About a week ago I went for chinese food with Michael. We hadn't seen each other in a few weeks and Mike had just returned from what seemed like a very exciting trip to Europe. He recounted parts of his trip and his recent move, and once we had finished, the carbo-coma kept us in our seats. As I poured us some more tea, I said to him: "so, I've been thinking about this thing lately... the Immersive Web."
Disclaimer: I am fully aware that there are loads of people who have been thinking about this stuff for a long time, who naturally know waaaay more than I do, etc etc. And while I've taunted Joi about his recent World of Warcraft "research", I trust implicitly that he knows what he's doing and doing it for good reasons. (No seriously. But I just had to link that PotatoChopped picture ;)
In a nutshell, what I mean by Immersive Web, is the combination of everything we know about 3D, virtual reality, networked "video games" and Open Source software projects, Open Standards, interoperability, accessibility, "self publishing", sharing and the whole kit-and-kaboodle linked with URLs.
Michael got really really excited and made it very clear that he definitely thought this was a very very important topic and one he had been thinking about for a long time. I knew he had some involvement with the 3D/games stuff through GameCode, but didn't realize it was something he held so close. Sometimes stuff goes over my head... or... in one ear and out the other... ;) I should also add that Michael's web-handle is mtl3p: "Montreal third place".
Fast forward to this afternoon: I am sitting in the conference room at the Berkman Center for Internet and Society, at the tail end of a Fellows meeting and the topic slowly shifts to "virtual worlds like Second Life and such". Some words fly out of my mouth, some hand gestures are made, some glances are thrown and all of a sudden I have volunteered Ethan and myself to write a 2 page paper on how/why Berkman should get involved in online virtual spaces, or something like that. Wahoo!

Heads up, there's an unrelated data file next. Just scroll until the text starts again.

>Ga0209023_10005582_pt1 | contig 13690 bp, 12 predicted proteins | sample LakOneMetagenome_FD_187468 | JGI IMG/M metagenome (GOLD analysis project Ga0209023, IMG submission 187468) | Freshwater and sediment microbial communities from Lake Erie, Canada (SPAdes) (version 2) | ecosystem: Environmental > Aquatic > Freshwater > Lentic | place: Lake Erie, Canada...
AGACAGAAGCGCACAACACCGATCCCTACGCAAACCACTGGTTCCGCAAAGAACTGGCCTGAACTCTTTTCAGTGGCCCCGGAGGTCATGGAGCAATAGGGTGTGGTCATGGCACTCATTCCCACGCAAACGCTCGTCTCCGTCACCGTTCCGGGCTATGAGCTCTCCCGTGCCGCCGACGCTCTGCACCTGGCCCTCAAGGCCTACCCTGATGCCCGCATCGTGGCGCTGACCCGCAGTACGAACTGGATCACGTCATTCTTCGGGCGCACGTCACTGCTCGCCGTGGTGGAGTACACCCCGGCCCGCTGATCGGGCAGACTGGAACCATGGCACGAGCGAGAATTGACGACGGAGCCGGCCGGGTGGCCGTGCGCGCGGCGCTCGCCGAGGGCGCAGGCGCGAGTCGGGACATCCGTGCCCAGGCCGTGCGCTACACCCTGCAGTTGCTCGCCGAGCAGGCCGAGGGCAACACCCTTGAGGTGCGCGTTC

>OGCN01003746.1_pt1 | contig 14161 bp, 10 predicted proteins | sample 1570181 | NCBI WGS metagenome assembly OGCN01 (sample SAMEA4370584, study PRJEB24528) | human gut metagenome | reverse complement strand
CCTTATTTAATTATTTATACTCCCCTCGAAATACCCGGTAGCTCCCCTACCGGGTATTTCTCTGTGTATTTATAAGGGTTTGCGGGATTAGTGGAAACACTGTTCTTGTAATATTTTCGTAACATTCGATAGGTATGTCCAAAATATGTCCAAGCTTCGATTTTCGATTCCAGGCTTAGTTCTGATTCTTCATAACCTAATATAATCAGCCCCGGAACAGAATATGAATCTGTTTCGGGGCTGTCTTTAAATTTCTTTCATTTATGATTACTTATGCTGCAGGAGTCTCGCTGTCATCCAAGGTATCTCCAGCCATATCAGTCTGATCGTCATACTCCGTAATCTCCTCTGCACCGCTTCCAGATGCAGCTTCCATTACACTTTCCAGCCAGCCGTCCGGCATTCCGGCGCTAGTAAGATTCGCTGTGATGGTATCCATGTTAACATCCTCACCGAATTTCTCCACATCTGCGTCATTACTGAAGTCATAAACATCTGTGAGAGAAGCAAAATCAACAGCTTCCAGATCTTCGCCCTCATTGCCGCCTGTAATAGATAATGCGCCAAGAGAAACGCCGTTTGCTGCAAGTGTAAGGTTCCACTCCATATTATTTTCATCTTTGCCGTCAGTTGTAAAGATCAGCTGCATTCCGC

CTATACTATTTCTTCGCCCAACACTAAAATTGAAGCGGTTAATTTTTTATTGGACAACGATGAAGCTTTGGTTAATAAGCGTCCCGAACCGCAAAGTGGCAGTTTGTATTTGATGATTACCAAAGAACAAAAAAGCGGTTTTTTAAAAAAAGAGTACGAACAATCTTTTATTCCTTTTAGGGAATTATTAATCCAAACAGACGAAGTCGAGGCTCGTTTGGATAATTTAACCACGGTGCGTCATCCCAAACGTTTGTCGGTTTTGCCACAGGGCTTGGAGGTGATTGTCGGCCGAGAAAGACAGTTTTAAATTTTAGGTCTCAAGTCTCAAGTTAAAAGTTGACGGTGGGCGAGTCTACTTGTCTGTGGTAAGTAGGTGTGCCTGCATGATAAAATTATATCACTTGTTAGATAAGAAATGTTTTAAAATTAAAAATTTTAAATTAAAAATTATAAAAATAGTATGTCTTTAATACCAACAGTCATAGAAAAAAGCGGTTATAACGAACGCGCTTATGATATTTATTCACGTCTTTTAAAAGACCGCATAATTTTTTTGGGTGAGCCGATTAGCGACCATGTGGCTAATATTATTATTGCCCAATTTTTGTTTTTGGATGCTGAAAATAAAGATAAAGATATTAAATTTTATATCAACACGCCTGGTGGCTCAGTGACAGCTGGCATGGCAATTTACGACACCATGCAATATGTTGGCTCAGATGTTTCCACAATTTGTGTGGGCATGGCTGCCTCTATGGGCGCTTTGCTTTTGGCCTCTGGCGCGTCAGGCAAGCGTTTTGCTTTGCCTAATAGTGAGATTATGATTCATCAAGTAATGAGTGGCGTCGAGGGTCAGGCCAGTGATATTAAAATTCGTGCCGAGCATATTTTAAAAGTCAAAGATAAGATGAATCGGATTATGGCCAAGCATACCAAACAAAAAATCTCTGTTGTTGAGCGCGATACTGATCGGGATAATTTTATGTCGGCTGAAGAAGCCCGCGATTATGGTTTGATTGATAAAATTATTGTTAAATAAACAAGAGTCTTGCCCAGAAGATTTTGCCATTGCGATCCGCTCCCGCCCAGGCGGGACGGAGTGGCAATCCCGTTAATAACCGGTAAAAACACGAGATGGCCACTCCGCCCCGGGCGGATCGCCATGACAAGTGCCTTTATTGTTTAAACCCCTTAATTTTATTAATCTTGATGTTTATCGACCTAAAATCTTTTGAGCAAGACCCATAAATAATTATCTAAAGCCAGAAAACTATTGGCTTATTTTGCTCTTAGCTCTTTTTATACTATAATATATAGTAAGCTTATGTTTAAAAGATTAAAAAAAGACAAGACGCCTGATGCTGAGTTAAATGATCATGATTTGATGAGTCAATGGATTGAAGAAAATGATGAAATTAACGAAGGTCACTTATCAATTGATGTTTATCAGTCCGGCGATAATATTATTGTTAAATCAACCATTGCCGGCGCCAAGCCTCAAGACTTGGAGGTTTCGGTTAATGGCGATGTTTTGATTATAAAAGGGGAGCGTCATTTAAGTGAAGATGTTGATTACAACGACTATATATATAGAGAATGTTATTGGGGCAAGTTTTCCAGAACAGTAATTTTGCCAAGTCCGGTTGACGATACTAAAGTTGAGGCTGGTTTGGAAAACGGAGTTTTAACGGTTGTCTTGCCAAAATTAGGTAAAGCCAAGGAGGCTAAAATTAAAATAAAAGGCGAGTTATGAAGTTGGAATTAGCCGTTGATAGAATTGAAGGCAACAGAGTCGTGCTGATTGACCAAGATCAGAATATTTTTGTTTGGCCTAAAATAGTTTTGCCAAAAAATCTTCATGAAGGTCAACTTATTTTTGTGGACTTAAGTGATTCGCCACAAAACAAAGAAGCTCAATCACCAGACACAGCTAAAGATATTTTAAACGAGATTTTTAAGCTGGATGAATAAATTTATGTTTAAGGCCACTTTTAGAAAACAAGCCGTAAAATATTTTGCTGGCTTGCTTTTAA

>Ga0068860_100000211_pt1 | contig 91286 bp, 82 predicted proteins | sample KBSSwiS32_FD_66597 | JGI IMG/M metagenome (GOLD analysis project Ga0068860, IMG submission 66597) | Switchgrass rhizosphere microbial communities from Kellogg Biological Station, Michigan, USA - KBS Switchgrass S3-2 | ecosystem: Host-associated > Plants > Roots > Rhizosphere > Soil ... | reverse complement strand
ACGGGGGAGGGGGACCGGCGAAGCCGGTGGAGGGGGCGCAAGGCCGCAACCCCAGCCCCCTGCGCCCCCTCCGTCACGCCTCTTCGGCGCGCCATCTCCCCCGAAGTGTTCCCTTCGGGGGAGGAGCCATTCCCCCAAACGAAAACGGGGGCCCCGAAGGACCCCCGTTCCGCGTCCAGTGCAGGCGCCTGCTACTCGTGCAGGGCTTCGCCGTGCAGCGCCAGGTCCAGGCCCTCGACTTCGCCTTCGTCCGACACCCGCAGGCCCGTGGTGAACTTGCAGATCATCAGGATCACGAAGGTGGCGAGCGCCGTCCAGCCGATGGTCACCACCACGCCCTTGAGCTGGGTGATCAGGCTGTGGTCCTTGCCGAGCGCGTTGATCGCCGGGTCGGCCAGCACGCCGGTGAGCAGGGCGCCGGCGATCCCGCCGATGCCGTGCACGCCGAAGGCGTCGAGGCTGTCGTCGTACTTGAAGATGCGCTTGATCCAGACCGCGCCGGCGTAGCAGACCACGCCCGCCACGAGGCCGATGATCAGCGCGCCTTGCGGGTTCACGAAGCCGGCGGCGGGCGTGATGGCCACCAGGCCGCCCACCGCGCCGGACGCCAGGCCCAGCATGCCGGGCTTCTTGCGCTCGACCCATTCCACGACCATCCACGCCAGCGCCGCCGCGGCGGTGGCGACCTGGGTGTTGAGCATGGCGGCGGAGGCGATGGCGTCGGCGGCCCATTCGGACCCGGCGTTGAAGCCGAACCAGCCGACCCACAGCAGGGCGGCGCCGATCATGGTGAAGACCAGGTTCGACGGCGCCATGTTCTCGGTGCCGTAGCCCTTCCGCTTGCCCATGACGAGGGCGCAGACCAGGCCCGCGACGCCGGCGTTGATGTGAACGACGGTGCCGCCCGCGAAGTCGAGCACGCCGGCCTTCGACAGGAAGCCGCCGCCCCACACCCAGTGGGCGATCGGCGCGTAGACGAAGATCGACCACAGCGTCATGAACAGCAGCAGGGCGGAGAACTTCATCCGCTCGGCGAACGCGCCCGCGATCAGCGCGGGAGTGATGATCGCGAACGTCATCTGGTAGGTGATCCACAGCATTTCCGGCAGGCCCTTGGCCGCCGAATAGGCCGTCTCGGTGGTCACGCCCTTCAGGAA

I shoot an email to Michael telling him such. Thirty minutes later he replies: "wow." "Goes fast doesn't it" I send back. A few minutes later my phone rings and it's him of course. "So, you at home? Whatcha doing?" "Dude, I'm at Berkman..."
Hehehehe. Then something funny happened, and I did something I haven't told him I did yet. Michael starts explaining why he thinks that my naming it "Immersive Web" is very very important. He is VERY excited as he is explaining this to me... so I switch my phone to speaker mode, letting Ethan listen in. ;)
Now, Michael does a really great job of explaining the socio-politcal and cultural ramifications of all this stuff and the naming, but I also needed to express an actual scenario of how I see an end product of "Immersive Web".
It came to me in two pieces; the first on the way to dinner, talking with Ethan, and the second walking back to the hotel after dinner, talking with Rebecca.
First of all, it should be relatively easy for me to upload and setup my own little "virtual place" on a server somewhere, the same way I can upload and install a weblog today. It shouldn't matter which "vendor" or "package" or "distribution" I choose, it should be able to be part of the greater community; the same way it doesn't matter, as Rebecca correctly pointed out, if I use Movable Type, WordPress, TypePad or Blogger to blog: I can still publish HTML and various RSS feeds, leave comments and have comments left for me, be aggregated and searched and most importantly, I can link and be linked to (that's what the Web *IS*).